3. She understands that we must first ascertain the morphological structure of a word before attempting to ascertain its phonological structure. A grapheme cannot straddle a morpheme boundary: there is a <th> digraph in <father> but not in <fathead>. Similarly, as she states, there is no <ie> digraph in <cry> + <ed>.

4. She knows that written language makes sense, and that it is highly organized and orderly. So when she encounters the object of her question — <lied>, <tied>, <died>, <vied> — she doesn’t just chalk them up as “exceptions” or “irregular” (or sight words, learned words, red words, heart words, demon words, or any of the other silly named given to words-the-author-doesn’t-understand). Rather, she seeks to deepen her understanding, and to find the explanation she knows and trusts is there.

So, here’s what I told her:

You are correct about the vowel in <cried>, <tried>, <pried>, etc. NOT being part of the digraph <ie>.

Likewise, there is no <ie> in <lied> or <died>, because here’s what we have:

<lie> + <ed> → *<lieed> → <lied>

There are constraints on which consecutive vowels English will allow across morpheme boundaries (<agreed> but <agreeing>; <lied> but <lying>). [Actually, these constraints have to do with how English handles digraphs and trigraphs in proximity to identical letters — it’s the same phenomenon at play in <eighth> and <fully>, as opposed to *<eightth> or *<fullly>.]

I want you to think of the <y> and the <ie> as toggling word finally. Words like <cry>, <dry>, <try>, <pry>, <shy>, etc. can be spelled with a <y> because they start with 2 consonant letters, thus providing the requisite 3 letters for a lexical word once that <y> is there. Words like <lie>, <die>, <vie>, <tie>, cannot be spelled with a <y>, because they start with a single consonant and need the vowel digraph to make the 3-letter minimum for lexical words (compare <my>, <by>, <I>). [For the uninitiated, content/lexical words — nouns, verbs, adjectives, and adverbs — require a minimum of 3 letters, while function words — pronouns, auxiliary verbs, prepositions, and conjunctions — may have just 1 or 2 letters.]

Let’s represent this <ie>-or-<y> with a <Y> — kind of an underlying representation — so we can see how this works when it surfaces in a word:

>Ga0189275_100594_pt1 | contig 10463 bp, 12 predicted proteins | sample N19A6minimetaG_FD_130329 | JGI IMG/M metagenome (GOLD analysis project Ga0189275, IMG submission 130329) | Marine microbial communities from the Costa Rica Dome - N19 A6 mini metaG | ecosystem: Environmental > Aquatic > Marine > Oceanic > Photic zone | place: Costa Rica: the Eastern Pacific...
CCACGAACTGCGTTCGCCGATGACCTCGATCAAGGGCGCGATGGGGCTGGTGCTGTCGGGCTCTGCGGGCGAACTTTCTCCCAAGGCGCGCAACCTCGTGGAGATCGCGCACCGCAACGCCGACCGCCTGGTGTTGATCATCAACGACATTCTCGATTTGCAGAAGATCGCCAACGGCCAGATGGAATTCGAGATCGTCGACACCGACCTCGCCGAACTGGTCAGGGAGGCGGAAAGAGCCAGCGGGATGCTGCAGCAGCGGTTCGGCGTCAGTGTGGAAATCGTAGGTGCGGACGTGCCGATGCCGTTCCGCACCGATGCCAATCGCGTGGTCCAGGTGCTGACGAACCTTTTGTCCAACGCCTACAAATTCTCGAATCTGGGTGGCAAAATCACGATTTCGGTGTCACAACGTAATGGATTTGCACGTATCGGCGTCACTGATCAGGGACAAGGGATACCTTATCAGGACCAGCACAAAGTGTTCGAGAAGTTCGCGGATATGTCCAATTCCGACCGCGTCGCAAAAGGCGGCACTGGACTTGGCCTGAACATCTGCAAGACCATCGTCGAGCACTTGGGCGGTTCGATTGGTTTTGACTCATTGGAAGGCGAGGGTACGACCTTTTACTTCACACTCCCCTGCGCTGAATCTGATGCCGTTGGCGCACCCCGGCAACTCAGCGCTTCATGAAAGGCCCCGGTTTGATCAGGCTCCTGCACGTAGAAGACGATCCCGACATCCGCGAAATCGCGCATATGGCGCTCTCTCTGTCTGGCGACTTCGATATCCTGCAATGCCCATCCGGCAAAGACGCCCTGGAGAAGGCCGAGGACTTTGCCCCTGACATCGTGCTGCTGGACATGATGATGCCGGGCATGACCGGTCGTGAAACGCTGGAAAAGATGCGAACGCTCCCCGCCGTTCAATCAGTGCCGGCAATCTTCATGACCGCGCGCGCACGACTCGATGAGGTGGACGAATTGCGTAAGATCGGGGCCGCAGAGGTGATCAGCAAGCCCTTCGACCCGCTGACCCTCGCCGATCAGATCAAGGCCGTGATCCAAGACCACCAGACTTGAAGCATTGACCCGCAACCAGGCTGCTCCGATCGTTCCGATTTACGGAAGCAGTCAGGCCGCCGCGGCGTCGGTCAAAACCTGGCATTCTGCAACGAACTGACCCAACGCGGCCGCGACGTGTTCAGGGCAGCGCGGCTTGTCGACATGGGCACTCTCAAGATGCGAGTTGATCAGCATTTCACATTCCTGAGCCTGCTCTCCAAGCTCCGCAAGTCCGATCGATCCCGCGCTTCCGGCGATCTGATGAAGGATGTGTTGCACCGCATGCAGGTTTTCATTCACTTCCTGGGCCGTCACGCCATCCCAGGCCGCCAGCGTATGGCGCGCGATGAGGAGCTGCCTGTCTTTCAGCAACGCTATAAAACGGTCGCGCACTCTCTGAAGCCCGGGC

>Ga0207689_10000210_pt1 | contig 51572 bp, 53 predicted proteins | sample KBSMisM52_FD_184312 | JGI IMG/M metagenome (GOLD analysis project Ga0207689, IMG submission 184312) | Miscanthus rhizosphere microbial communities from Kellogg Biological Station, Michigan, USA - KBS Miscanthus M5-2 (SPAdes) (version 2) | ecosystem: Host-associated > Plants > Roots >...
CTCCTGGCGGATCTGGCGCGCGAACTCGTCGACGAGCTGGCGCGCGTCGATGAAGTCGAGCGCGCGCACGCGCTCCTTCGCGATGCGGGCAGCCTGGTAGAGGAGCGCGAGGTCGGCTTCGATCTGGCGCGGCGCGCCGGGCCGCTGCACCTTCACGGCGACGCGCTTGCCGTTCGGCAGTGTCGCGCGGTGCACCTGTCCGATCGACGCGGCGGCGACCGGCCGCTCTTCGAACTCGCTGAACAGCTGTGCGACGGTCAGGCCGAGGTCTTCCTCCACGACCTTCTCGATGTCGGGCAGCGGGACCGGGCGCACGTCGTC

<lY> → <lie>
<lY> + <ing> → <lying>
<lY> + <ed> → <lied>

<crY> → <cry>
<crY> + <ing> → <crying>
<crY> + <ed> → <cried>

. . . We know that <y> and <i> alternate — that <e> in the final <ie> digraph is kind of a lexicalizing agent — it appears when we need it to lexicalize a word. But it doesn’t need to surface when we’re building something other than a free base element.”

Now, the <ie> digraph is a really reliable grapheme. It spells /aɪ/ at the end of a monosyllable (like lie), /i/ at the end of a polysyllabic word (like rookie), and /iː/ medially (as in field). It’s often  diminutive suffix, as in movie or doggie). But it’s widely misrepresented in phonics materials, which ignore words like movie and cookie (assuming new or struggling readers won’t encounter them?), and confound differently structured words like <cried> and <lied>, just like in the published list in question. Here’s what the LEX grapheme card has to say:

Word lists are a misguided attempt to go broad in teaching, to ensure that a child will encounter a large enough number of words with the pattern in question. What they don’t do, what they can’t do, is go deep. What this tutor did when she dared to question the wisdom of a published phonics word list is to go deep. If we go deep in our study — investigate what words mean, how they’re built, where they come from, and what they share with other words — we’re bound to go broad as well; it’s impossible to study a single word deeply without also encountering lots of other words that share a feature, a structure, a history. But breadth alone can never guarantee depth. Lists are a short-cut, a facility, an answer to an unasked question. They stand to absolve teachers and tutors from having to think deeply about the pattern under examination.